Texas Rain Catcher Awards
The Texas Water Development Board's Texas Rain Catcher Award is a rainwater harvesting competition and recognition program established October 1, 2007, to promote technology, educate the public, and to recognize excellence in the application of rainwater harvesting systems in Texas.
Read more about the Texas Rain Catcher Award
2015 Winning Entries
Mr. Bob Durham chose rainwater harvesting as a proactive solution to recent drought conditions in the Panhandle and worked with engineering staff at the Natural Resources Conservation Service (NRCS) to design a system that captures water from two large livestock barns and stores it in six linked 5,000-gallon polyethylene tanks. Gravity-fed pipes deliver water to cattle troughs in nearby pastures.
The transformation of the iconic Seaholm Power Plant into a mixed-use development includes a system that collects rain from the roof tops and plaza and stores up to 325,000 gallons in the former intake pipes and weirs of the cooling system.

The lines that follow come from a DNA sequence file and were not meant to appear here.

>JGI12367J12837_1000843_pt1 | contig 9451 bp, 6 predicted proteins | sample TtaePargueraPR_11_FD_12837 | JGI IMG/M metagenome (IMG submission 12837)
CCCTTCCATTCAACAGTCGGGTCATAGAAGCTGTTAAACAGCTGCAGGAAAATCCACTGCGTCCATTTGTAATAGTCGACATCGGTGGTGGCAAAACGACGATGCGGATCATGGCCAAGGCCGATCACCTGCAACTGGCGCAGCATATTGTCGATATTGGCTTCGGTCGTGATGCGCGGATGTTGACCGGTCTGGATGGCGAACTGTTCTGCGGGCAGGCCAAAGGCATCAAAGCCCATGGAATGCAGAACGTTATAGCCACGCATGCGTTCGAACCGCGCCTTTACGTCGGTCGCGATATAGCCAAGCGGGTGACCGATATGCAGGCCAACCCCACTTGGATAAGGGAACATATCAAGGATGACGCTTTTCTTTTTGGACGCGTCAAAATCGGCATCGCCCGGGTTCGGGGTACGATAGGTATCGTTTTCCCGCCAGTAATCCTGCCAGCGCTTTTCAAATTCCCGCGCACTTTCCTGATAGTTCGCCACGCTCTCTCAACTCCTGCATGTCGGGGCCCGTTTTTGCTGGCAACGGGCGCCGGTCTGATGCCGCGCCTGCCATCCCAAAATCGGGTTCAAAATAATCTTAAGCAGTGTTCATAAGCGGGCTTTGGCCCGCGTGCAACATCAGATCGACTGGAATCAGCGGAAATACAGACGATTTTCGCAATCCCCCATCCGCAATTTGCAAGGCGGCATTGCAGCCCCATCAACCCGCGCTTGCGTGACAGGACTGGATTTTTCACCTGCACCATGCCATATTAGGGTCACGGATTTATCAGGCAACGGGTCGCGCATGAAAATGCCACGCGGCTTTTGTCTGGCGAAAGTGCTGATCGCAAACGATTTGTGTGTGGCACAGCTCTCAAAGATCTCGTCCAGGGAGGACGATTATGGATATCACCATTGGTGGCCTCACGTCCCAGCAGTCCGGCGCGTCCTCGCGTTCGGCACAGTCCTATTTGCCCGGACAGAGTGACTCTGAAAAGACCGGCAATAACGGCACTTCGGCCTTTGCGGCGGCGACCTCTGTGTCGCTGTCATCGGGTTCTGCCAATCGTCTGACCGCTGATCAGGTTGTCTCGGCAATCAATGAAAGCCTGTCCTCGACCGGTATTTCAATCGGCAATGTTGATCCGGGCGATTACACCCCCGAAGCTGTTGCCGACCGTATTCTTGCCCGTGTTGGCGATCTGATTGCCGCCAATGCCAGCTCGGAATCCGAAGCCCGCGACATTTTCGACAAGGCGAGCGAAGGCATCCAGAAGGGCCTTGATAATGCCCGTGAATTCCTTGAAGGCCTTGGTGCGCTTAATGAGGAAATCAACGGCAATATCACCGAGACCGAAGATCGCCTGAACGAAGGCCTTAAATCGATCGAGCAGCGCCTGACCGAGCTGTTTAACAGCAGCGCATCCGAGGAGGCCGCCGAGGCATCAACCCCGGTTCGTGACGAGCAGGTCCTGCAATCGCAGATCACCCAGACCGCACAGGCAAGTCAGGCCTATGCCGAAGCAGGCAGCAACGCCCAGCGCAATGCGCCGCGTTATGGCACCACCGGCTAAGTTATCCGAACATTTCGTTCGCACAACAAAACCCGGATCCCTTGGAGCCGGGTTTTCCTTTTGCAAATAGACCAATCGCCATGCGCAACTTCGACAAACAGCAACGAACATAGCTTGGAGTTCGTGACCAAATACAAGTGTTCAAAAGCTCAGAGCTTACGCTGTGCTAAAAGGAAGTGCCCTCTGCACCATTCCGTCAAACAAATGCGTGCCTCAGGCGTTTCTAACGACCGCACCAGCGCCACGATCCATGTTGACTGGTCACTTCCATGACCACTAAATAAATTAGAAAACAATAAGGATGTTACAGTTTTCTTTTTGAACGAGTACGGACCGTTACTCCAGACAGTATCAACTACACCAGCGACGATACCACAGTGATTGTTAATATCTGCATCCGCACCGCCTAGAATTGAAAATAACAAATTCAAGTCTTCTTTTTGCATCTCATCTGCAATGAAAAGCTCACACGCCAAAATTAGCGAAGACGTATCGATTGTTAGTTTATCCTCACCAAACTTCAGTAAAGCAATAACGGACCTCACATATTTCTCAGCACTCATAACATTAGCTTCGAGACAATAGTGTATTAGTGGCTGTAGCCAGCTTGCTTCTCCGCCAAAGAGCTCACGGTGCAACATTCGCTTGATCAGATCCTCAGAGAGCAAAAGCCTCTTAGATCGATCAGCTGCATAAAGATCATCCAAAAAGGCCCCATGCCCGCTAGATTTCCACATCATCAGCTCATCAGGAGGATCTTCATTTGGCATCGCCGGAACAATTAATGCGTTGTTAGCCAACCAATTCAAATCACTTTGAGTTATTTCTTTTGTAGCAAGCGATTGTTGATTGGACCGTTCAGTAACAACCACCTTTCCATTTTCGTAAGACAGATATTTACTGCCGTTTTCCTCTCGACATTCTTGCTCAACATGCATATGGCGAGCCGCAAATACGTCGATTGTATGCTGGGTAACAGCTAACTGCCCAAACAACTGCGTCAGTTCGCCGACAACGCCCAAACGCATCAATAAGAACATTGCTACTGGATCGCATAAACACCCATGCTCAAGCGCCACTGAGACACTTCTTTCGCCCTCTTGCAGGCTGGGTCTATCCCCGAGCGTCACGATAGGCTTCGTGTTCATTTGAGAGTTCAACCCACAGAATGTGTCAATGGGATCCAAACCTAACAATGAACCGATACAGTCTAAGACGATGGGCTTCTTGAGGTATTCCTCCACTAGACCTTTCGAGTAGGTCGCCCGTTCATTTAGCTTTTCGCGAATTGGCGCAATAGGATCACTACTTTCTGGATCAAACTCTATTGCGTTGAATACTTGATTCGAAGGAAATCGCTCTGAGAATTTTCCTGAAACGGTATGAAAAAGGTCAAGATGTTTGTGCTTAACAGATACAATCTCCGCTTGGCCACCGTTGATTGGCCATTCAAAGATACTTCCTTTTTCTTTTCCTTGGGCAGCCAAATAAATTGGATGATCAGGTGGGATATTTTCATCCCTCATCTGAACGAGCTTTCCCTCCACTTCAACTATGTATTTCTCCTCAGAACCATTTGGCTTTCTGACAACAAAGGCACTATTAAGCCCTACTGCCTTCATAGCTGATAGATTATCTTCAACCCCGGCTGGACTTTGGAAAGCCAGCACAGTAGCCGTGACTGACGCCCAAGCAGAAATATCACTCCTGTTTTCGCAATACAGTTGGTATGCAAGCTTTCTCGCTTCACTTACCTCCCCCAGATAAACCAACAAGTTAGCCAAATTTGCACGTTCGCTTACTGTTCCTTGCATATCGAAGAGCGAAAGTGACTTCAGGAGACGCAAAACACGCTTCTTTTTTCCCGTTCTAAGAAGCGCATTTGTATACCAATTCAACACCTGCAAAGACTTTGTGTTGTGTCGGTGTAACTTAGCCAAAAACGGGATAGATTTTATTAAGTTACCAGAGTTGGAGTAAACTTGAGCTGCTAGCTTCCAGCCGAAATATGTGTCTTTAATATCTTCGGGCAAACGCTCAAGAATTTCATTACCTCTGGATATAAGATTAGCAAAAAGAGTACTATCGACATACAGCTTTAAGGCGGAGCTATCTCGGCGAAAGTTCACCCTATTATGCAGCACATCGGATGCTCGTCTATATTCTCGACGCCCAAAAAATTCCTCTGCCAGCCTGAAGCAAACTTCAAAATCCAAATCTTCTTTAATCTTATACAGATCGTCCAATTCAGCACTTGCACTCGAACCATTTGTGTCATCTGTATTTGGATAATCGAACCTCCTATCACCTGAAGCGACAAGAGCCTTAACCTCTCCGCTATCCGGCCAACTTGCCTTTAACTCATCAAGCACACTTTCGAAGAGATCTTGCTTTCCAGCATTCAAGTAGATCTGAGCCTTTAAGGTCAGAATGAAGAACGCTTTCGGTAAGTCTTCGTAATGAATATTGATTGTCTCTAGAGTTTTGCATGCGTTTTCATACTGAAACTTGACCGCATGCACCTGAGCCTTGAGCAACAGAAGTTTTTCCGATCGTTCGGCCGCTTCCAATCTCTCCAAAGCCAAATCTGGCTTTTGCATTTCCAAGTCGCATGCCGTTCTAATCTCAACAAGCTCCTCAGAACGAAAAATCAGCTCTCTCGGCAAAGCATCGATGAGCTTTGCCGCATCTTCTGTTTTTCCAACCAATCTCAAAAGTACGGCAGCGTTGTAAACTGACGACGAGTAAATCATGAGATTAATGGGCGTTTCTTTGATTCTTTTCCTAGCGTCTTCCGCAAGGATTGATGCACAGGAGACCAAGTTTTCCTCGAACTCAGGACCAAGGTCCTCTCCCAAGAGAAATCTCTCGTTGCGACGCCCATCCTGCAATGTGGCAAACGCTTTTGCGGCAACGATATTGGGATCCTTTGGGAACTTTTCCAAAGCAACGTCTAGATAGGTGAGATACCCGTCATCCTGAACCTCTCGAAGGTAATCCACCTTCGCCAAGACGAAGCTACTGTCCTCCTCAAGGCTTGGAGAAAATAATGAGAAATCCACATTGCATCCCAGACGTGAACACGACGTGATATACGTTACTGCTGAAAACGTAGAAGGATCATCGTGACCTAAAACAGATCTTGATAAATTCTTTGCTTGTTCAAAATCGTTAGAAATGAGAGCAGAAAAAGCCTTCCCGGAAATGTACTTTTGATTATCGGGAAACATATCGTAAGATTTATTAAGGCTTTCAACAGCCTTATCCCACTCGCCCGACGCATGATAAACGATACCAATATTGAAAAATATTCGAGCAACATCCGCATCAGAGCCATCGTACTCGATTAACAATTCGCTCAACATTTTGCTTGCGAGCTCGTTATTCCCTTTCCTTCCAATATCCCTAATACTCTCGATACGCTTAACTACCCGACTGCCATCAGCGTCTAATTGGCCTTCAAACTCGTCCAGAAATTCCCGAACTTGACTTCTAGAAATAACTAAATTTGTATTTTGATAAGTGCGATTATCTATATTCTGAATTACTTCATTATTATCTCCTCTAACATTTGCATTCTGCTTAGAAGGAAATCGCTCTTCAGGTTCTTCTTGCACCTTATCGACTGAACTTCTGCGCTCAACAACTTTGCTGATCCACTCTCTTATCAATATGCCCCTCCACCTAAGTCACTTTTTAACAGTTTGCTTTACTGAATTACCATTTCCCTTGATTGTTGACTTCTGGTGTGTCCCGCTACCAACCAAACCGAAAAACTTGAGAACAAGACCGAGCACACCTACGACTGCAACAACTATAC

This collection system provides all the water for the 45 indoor and 18 outdoor livestock wash bays, for all the toilets and urinals in the exhibit hall, for dust control in the indoor arena, and to irrigate the native Texas landscaping. By harvesting the rainwater, localized flooding, erosion, and runoff into the Guadalupe River are also reduced.
The new Luci and Ian Family Garden at the Lady Bird Johnson Wildflower Center educates visitors about water and energy conservation through numerous interactive features. Water Storage Tanks, Inc. worked with TBG Partners Architects to design and build an 8,000 gallon inverted roof tank that collects rainwater from a wooden pavilion and adjacent restroom facility.
The Alvarez Residence in San Antonio tasked Aquabank, Inc. with storing up to 18,000 gallons of captured rainwater beneath the driveway. After lining the driveway with an impervious membrane, using washed structural gravel for fill, and bringing it to grade with the garage using concrete, the void spaces between the fill gravel provide storage space for rainwater, much like in a natural gravel aquifer.
This posthumous award recognizes a lifetime of dedication and the far reaching impact Mr. Hollon had in promoting the adoption of rainwater harvesting and water conservation across the state.